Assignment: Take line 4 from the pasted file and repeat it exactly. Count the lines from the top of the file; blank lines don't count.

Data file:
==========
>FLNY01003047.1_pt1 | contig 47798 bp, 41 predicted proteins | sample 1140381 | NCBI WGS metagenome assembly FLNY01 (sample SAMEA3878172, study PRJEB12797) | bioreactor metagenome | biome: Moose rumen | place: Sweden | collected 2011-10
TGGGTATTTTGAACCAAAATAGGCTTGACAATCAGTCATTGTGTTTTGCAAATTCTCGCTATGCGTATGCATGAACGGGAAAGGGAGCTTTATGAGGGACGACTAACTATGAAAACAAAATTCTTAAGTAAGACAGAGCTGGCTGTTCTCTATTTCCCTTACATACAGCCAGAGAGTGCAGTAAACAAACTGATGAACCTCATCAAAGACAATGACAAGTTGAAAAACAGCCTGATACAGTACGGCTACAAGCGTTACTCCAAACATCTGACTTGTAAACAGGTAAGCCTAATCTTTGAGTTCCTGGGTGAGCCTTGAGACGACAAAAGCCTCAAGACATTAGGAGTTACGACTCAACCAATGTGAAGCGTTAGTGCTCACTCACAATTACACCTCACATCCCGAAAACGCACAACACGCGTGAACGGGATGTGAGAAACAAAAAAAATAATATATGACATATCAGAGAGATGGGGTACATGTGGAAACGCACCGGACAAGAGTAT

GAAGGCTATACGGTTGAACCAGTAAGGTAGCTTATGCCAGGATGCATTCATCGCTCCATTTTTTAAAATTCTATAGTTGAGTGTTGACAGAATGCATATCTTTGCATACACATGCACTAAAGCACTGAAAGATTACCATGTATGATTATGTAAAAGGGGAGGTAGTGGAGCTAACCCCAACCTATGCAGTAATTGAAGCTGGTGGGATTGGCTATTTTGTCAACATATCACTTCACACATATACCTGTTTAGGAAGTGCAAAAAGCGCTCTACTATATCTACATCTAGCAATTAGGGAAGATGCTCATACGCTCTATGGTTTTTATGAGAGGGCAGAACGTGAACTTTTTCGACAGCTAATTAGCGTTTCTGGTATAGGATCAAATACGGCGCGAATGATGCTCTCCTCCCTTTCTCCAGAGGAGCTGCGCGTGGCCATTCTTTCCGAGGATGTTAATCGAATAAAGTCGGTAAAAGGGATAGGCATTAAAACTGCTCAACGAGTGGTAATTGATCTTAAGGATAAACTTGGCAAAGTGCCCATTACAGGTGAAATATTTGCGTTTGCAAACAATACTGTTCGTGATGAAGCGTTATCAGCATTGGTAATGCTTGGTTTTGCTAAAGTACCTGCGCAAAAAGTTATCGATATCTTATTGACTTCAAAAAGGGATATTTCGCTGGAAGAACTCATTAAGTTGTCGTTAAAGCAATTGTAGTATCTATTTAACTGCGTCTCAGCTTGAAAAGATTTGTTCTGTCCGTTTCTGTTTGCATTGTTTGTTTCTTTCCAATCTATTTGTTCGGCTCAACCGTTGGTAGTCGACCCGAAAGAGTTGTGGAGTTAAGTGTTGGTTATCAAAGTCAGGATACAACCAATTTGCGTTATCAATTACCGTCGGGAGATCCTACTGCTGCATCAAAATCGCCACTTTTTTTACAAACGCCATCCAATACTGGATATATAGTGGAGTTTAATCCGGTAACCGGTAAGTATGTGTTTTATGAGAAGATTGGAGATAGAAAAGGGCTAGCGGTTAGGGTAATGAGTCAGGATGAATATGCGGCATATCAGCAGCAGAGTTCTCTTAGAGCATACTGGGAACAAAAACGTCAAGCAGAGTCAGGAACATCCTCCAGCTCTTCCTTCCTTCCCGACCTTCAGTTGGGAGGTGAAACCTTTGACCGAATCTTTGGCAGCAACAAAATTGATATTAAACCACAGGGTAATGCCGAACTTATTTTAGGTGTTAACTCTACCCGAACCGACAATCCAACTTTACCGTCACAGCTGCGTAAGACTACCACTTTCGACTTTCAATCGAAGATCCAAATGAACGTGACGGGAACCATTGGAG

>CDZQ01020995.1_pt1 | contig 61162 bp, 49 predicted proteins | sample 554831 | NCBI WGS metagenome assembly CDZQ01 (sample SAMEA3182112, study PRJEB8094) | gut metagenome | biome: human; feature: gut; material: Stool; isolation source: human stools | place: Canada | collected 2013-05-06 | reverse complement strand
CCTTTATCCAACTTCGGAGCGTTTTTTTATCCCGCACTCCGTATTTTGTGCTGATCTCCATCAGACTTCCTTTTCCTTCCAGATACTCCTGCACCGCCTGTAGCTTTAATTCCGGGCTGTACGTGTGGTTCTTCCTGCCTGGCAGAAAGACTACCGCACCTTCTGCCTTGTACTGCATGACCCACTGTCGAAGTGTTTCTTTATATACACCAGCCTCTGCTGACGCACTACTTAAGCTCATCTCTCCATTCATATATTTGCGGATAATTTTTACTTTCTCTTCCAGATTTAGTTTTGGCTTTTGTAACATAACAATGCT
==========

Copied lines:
>CDZQ01020995.1_pt1 | contig 61162 bp, 49 predicted proteins | sample 554831 | NCBI WGS metagenome assembly CDZQ01 (sample SAMEA3182112, study PRJEB8094) | gut metagenome | biome: human; feature: gut; material: Stool; isolation source: human stools | place: Canada | collected 2013-05-06 | reverse complement strand